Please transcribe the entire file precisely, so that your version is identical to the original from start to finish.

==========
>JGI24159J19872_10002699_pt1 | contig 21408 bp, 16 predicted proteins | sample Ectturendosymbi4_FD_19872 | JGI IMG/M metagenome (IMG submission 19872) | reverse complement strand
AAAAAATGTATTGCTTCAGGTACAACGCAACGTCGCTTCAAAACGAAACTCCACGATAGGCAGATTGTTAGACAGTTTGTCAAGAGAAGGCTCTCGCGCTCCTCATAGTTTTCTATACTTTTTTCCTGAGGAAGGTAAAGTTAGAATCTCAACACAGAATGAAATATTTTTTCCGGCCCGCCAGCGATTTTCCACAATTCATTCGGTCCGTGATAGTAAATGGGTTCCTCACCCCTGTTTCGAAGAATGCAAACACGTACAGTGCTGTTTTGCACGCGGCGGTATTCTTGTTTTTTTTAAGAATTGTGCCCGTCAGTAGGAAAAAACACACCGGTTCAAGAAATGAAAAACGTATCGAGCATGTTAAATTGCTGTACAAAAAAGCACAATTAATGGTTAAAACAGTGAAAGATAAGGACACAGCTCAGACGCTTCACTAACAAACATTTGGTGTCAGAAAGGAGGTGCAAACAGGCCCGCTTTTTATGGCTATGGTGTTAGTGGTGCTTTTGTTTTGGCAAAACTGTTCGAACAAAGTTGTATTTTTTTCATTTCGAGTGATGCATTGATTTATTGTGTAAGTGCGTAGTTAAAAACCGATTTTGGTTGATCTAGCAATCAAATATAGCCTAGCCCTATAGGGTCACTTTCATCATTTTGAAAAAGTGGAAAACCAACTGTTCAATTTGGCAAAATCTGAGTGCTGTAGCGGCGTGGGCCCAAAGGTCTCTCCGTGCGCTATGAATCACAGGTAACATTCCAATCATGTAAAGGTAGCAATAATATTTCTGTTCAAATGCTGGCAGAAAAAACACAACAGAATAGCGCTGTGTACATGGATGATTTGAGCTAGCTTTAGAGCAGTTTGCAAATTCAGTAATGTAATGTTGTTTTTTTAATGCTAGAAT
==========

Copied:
>JGI24159J19872_10002699_pt1 | contig 21408 bp, 16 predicted proteins | sample Ectturendosymbi4_FD_19872 | JGI IMG/M metagenome (IMG submission 19872) | reverse complement strand
AAAAAATGTATTGCTTCAGGTACAACGCAACGTCGCTTCAAAACGAAACTCCACGATAGGCAGATTGTTAGACAGTTTGTCAAGAGAAGGCTCTCGCGCTCCTCATAGTTTTCTATACTTTTTTCCTGAGGAAGGTAAAGTTAGAATCTCAACACAGAATGAAATATTTTTTCCGGCCCGCCAGCGATTTTCCACAATTCATTCGGTCCGTGATAGTAAATGGGTTCCTCACCCCTGTTTCGAAGAATGCAAACACGTACAGTGCTGTTTTGCACGCGGCGGTATTCTTGTTTTTTTTAAGAATTGTGCCCGTCAGTAGGAAAAAACACACCGGTTCAAGAAATGAAAAACGTATCGAGCATGTTAAATTGCTGTACAAAAAAGCACAATTAATGGTTAAAACAGTGAAAGATAAGGACACAGCTCAGACGCTTCACTAACAAACATTTGGTGTCAGAAAGGAGGTGCAAACAGGCCCGCTTTTTATGGCTATGGTGTTAGTGGTGCTTTTGTTTTGGCAAAACTGTTCGAACAAAGTTGTATTTTTTTCATTTCGAGTGATGCATTGATTTATTGTGTAAGTGCGTAGTTAAAAACCGATTTTGGTTGATCTAGCAATCAAATATAGCCTAGCCCTATAGGGTCACTTTCATCATTTTGAAAAAGTGGAAAACCAACTGTTCAATTTGGCAAAATCTGAGTGCTGTAGCGGCGTGGGCCCAAAGGTCTCTCCGTGCGCTATGAATCACAGGTAACATTCCAATCATGTAAAGGTAGCAATAATATTTCTGTTCAAATGCTGGCAGAAAAAACACAACAGAATAGCGCTGTGTACATGGATGATTTGAGCTAGCTTTAGAGCAGTTTGCAAATTCAGTAATGTAATGTTGTTTTTTTAATGCTAGAAT